In recent talks with Minister for Health Simon Harris (FG), the Irish Hospital Consultant Association have appealed for him to ‘put politics aside and patients first’. They presented a number of workable solutions to address the overwhelming public hospital capacity deficits causing unacceptable waiting lists and trolley crisis.
The IHCA represents over 95% of Ireland’s hospital consultants, and urged the Minister to take decisive action to immediately end consultant pay discrimination, saying ‘it would be a game-changer in attracting consultants to work in public hospitals, and ensuring patients can access hospital care when they need it’.
According to consultants, there are over 500 unfilled permanent hospital consultant posts across Ireland’s public hospitals. These vacancies are recognised as the root cause of the long waiting times now experienced by patients, and the trolley crisis in public hospitals.
The IHCA identified the 2012 decision of the then Fine Gael Minister for Health Dr James Reilly regarding consultant pay as a contributing factor to today’s crisis, saying that ‘Patients have endured the adverse and severe impact of the Government’s 2012 decision, which has driven hospital consultants away from our public hospitals to practise abroad and in private hospitals.’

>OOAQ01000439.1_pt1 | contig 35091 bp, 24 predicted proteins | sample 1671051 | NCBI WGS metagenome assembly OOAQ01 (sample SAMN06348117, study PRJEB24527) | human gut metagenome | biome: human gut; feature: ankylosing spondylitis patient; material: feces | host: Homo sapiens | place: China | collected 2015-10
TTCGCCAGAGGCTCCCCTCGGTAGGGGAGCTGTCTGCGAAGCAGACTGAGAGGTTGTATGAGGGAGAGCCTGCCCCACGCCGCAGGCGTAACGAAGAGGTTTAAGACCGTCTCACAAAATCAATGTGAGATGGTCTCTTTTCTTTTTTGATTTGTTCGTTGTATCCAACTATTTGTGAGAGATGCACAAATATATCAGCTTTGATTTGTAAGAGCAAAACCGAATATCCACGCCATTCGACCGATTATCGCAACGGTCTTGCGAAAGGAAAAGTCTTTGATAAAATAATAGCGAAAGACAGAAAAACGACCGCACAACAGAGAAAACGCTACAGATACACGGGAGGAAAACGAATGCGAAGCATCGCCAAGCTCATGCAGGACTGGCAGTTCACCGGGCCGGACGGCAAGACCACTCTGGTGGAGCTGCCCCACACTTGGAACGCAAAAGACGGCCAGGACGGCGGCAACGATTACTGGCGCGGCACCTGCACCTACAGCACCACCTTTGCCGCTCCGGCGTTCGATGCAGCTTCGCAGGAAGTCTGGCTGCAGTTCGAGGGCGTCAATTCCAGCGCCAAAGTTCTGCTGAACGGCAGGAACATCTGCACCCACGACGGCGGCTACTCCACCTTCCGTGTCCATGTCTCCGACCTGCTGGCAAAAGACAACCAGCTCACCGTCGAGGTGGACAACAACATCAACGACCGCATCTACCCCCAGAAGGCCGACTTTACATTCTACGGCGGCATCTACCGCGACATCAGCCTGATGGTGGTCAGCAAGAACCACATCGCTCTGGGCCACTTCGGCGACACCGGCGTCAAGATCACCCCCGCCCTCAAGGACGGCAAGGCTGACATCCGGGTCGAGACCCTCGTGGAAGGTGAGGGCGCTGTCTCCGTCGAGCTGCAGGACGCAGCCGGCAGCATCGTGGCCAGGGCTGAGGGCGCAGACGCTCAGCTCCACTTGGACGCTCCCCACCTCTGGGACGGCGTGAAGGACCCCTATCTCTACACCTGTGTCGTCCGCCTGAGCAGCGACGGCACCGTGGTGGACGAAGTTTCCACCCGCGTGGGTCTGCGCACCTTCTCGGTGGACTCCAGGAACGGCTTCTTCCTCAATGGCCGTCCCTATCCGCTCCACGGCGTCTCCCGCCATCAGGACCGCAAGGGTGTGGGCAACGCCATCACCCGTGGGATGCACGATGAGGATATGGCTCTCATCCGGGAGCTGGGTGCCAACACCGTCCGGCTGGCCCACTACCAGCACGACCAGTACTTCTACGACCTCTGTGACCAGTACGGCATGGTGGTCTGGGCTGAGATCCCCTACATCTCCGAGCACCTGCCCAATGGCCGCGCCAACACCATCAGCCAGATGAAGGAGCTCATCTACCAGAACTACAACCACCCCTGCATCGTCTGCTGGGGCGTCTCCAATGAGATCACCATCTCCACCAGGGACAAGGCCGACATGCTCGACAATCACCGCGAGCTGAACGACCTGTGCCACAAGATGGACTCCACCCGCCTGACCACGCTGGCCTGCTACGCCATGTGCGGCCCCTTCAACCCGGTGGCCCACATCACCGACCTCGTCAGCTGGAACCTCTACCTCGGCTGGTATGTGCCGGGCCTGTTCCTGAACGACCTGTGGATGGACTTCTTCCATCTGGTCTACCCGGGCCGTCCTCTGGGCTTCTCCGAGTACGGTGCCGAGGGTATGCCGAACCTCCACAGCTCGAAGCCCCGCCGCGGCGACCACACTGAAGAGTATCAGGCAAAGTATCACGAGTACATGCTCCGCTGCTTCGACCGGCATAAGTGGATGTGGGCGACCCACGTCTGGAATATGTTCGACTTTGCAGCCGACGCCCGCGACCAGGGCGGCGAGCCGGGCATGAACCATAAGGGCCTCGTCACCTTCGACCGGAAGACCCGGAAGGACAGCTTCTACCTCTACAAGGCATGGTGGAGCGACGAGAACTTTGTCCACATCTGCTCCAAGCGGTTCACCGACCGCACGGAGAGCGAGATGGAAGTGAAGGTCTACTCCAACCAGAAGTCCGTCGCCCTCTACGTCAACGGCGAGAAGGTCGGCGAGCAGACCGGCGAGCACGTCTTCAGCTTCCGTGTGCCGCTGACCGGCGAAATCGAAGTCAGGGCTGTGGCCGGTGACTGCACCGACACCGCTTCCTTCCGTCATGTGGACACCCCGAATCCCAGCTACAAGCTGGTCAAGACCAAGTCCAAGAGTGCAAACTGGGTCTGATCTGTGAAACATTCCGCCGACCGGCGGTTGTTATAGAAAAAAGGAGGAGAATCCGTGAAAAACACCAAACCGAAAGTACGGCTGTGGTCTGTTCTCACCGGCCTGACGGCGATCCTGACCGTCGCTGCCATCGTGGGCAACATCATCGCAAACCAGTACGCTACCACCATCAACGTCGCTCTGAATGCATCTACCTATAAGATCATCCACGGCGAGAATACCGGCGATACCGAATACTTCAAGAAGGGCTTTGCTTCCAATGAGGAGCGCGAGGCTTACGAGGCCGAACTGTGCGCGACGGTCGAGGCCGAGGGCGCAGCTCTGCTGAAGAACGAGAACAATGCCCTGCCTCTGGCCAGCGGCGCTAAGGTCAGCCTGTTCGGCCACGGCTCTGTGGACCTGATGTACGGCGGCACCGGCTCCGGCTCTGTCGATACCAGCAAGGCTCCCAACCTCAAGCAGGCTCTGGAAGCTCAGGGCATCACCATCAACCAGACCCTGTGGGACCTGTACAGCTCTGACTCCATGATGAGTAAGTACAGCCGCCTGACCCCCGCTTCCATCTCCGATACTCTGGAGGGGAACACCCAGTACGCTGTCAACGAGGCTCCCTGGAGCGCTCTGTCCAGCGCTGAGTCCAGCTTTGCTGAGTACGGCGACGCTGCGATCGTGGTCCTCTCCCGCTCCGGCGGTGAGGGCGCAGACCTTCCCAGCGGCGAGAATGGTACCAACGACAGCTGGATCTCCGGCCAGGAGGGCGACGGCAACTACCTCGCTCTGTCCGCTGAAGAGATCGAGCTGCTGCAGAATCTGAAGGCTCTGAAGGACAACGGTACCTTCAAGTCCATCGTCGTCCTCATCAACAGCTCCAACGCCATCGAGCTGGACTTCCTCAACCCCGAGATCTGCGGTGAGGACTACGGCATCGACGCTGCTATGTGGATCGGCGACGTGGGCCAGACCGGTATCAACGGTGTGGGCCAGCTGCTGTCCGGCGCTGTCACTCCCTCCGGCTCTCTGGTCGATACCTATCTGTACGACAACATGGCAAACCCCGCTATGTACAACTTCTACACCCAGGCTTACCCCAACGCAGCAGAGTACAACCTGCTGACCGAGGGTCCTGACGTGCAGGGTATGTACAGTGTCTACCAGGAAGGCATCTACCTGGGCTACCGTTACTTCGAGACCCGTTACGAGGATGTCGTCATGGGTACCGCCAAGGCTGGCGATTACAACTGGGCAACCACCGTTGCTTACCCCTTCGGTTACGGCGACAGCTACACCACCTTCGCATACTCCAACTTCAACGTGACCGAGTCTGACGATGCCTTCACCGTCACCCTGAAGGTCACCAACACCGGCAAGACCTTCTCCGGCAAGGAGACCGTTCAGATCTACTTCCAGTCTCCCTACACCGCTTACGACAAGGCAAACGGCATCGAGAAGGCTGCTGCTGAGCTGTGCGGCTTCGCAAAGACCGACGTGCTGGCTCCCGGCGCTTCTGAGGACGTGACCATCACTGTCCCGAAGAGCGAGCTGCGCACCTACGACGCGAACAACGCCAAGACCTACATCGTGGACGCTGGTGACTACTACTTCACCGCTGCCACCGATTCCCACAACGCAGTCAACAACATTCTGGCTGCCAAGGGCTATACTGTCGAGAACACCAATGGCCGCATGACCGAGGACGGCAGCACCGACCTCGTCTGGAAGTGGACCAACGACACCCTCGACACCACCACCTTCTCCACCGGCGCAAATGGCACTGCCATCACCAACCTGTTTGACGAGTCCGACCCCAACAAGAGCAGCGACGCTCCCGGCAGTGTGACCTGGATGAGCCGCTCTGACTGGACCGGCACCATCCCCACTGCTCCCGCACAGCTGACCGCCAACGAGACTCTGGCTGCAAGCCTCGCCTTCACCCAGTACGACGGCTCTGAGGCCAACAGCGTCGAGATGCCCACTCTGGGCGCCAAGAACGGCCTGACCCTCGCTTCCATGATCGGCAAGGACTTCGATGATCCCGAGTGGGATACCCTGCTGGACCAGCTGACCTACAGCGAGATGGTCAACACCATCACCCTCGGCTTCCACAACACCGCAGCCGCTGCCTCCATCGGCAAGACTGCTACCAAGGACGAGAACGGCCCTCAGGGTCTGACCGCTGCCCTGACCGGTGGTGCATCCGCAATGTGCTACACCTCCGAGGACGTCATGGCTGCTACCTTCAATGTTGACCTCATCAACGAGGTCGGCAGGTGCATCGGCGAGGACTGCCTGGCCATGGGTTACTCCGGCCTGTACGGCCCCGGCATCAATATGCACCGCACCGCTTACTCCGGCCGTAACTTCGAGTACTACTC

The IHCA representatives have also called on Minister Harris and the current Fine Gael government to open up further public hospital beds and bring forward the delivery of additional beds from 2030 to 2025, which were promised under both the HSE Capacity Review 2018 and the National Development Plan; to introduce and resource a maximum waiting time of four hours for patients presenting at Emergency Departments to be admitted, discharged, or transferred; and to introduce and resource a maximum waiting time of 18 weeks following a GP referral for consultant outpatient appointments and inpatient/day-care public hospital treatments.
Speaking about the face-to-face talks more generally, Dr. O’Hanlon said: “Front line hospital consultants appealed to Minister Harris to put politics aside and patients first, by committing to effective targets to deliver timely care to patients which at least match those in the NHS.
“The delivery of effective targets will require the implementation of practical workable solutions that the IHCA has recommended for years.”